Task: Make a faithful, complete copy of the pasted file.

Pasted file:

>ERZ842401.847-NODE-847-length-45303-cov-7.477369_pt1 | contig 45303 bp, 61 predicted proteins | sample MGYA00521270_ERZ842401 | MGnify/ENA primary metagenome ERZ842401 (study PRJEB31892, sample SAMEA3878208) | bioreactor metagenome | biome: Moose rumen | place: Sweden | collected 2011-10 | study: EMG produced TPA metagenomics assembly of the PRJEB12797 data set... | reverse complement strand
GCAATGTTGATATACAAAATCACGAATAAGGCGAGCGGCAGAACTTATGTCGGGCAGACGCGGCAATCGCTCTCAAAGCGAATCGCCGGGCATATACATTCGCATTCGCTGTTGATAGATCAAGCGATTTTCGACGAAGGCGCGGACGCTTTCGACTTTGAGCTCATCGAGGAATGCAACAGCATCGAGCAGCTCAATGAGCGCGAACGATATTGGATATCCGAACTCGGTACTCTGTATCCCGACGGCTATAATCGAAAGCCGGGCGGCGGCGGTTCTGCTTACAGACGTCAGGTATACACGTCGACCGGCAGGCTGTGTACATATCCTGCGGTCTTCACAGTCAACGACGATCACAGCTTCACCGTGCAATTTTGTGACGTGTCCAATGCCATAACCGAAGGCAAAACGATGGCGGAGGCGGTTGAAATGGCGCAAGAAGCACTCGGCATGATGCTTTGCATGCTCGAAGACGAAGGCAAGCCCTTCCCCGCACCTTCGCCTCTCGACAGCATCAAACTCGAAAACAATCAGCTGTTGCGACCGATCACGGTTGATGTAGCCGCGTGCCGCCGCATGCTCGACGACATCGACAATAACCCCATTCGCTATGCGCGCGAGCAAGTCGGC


>ERZ842401.847-NODE-847-length-45303-cov-7.477369_pt1 | contig 45303 bp, 61 predicted proteins | sample MGYA00521270_ERZ842401 | MGnify/ENA primary metagenome ERZ842401 (study PRJEB31892, sample SAMEA3878208) | bioreactor metagenome | biome: Moose rumen | place: Sweden | collected 2011-10 | study: EMG produced TPA metagenomics assembly of the PRJEB12797 data set... | reverse complement strand
GCAATGTTGATATACAAAATCACGAATAAGGCGAGCGGCAGAACTTATGTCGGGCAGACGCGGCAATCGCTCTCAAAGCGAATCGCCGGGCATATACATTCGCATTCGCTGTTGATAGATCAAGCGATTTTCGACGAAGGCGCGGACGCTTTCGACTTTGAGCTCATCGAGGAATGCAACAGCATCGAGCAGCTCAATGAGCGCGAACGATATTGGATATCCGAACTCGGTACTCTGTATCCCGACGGCTATAATCGAAAGCCGGGCGGCGGCGGTTCTGCTTACAGACGTCAGGTATACACGTCGACCGGCAGGCTGTGTACATATCCTGCGGTCTTCACAGTCAACGACGATCACAGCTTCACCGTGCAATTTTGTGACGTGTCCAATGCCATAACCGAAGGCAAAACGATGGCGGAGGCGGTTGAAATGGCGCAAGAAGCACTCGGCATGATGCTTTGCATGCTCGAAGACGAAGGCAAGCCCTTCCCCGCACCTTCGCCTCTCGACAGCATCAAACTCGAAAACAATCAGCTGTTGCGACCGATCACGGTTGATGTAGCCGCGTGCCGCCGCATGCTCGACGACATCGACAATAACCCCATTCGCTATGCGCGCGAGCAAGTCGGC